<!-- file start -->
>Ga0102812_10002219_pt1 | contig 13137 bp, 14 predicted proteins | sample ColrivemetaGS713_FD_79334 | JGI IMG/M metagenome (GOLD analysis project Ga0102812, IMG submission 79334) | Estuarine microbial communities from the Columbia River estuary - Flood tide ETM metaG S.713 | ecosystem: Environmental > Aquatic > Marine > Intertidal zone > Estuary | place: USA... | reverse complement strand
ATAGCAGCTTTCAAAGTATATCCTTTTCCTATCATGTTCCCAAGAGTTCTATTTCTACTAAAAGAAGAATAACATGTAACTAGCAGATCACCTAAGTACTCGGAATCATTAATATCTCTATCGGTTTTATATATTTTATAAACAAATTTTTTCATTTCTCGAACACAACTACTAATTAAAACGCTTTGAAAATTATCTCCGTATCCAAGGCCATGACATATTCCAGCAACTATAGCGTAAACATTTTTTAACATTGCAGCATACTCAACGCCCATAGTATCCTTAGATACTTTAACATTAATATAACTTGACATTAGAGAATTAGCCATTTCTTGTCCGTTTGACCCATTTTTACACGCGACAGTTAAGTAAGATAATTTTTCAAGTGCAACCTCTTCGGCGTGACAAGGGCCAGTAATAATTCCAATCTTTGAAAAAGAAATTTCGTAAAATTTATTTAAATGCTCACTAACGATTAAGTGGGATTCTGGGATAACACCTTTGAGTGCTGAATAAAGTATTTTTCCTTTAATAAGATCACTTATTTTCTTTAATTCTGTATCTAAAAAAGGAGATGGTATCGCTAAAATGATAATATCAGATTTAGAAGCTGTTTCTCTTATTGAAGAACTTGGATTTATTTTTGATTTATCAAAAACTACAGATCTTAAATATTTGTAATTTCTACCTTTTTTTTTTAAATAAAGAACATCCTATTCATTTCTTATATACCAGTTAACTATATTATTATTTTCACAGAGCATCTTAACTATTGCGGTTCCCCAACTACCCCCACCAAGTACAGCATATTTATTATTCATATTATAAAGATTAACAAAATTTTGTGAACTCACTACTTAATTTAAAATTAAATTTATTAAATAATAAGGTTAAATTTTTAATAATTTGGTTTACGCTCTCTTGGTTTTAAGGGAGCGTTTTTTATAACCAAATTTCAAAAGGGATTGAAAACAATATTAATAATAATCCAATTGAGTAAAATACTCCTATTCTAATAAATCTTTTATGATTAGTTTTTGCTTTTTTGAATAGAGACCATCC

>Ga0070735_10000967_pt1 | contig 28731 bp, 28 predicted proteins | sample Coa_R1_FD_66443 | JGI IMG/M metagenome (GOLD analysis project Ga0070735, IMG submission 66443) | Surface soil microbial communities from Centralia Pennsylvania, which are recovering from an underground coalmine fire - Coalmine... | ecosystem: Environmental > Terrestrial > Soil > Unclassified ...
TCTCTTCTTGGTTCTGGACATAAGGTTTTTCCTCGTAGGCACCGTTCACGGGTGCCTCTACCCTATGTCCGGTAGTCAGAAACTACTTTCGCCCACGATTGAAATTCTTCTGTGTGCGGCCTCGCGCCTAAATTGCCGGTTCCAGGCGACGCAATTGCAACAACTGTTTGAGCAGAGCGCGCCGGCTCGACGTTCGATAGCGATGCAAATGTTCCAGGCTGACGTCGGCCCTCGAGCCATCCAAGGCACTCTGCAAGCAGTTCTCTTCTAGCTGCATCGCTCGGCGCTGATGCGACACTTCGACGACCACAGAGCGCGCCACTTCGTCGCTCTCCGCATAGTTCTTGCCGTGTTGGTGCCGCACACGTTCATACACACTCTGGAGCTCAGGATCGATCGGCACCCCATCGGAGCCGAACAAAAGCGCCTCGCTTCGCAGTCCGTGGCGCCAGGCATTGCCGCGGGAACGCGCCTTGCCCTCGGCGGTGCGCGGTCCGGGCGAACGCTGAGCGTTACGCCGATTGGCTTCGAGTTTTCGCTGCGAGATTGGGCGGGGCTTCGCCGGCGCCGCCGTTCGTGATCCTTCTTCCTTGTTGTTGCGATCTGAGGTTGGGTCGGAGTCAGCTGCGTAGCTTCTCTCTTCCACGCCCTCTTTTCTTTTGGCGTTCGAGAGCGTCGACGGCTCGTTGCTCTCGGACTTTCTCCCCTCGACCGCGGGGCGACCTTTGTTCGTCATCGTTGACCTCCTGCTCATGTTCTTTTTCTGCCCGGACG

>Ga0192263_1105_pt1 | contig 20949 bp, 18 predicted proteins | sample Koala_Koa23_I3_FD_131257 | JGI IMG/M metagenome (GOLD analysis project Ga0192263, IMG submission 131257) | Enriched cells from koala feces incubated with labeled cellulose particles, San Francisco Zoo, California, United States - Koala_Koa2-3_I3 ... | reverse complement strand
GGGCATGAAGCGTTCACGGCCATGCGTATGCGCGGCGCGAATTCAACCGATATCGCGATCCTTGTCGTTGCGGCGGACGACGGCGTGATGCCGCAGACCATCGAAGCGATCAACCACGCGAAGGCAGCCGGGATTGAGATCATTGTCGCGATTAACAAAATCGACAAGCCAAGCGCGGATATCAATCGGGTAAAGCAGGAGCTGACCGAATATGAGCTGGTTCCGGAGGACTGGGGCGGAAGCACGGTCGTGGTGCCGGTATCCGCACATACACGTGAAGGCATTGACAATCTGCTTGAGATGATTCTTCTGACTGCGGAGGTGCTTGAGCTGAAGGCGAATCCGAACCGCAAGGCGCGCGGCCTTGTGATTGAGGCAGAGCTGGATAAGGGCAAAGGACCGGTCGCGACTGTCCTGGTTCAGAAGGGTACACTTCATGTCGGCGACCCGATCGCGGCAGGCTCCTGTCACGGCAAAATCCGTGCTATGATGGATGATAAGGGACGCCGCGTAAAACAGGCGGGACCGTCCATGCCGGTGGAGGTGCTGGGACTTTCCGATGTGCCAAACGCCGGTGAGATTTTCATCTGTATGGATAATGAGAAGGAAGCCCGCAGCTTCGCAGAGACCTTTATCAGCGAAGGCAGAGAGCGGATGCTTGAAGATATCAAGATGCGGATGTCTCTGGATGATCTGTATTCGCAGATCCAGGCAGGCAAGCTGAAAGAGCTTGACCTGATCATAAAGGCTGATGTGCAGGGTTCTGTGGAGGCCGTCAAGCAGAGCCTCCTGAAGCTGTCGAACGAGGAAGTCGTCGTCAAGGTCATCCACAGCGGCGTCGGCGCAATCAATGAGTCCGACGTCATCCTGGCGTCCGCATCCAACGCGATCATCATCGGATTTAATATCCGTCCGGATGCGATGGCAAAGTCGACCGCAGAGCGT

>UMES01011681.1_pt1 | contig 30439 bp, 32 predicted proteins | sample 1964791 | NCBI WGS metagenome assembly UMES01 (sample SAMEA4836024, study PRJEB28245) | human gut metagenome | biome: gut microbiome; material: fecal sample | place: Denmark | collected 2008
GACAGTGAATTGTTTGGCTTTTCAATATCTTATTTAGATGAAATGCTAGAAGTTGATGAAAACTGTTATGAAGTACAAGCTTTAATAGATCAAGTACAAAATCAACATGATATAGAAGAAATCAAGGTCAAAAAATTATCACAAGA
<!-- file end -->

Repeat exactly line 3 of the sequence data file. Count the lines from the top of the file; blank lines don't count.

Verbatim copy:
>Ga0070735_10000967_pt1 | contig 28731 bp, 28 predicted proteins | sample Coa_R1_FD_66443 | JGI IMG/M metagenome (GOLD analysis project Ga0070735, IMG submission 66443) | Surface soil microbial communities from Centralia Pennsylvania, which are recovering from an underground coalmine fire - Coalmine... | ecosystem: Environmental > Terrestrial > Soil > Unclassified ...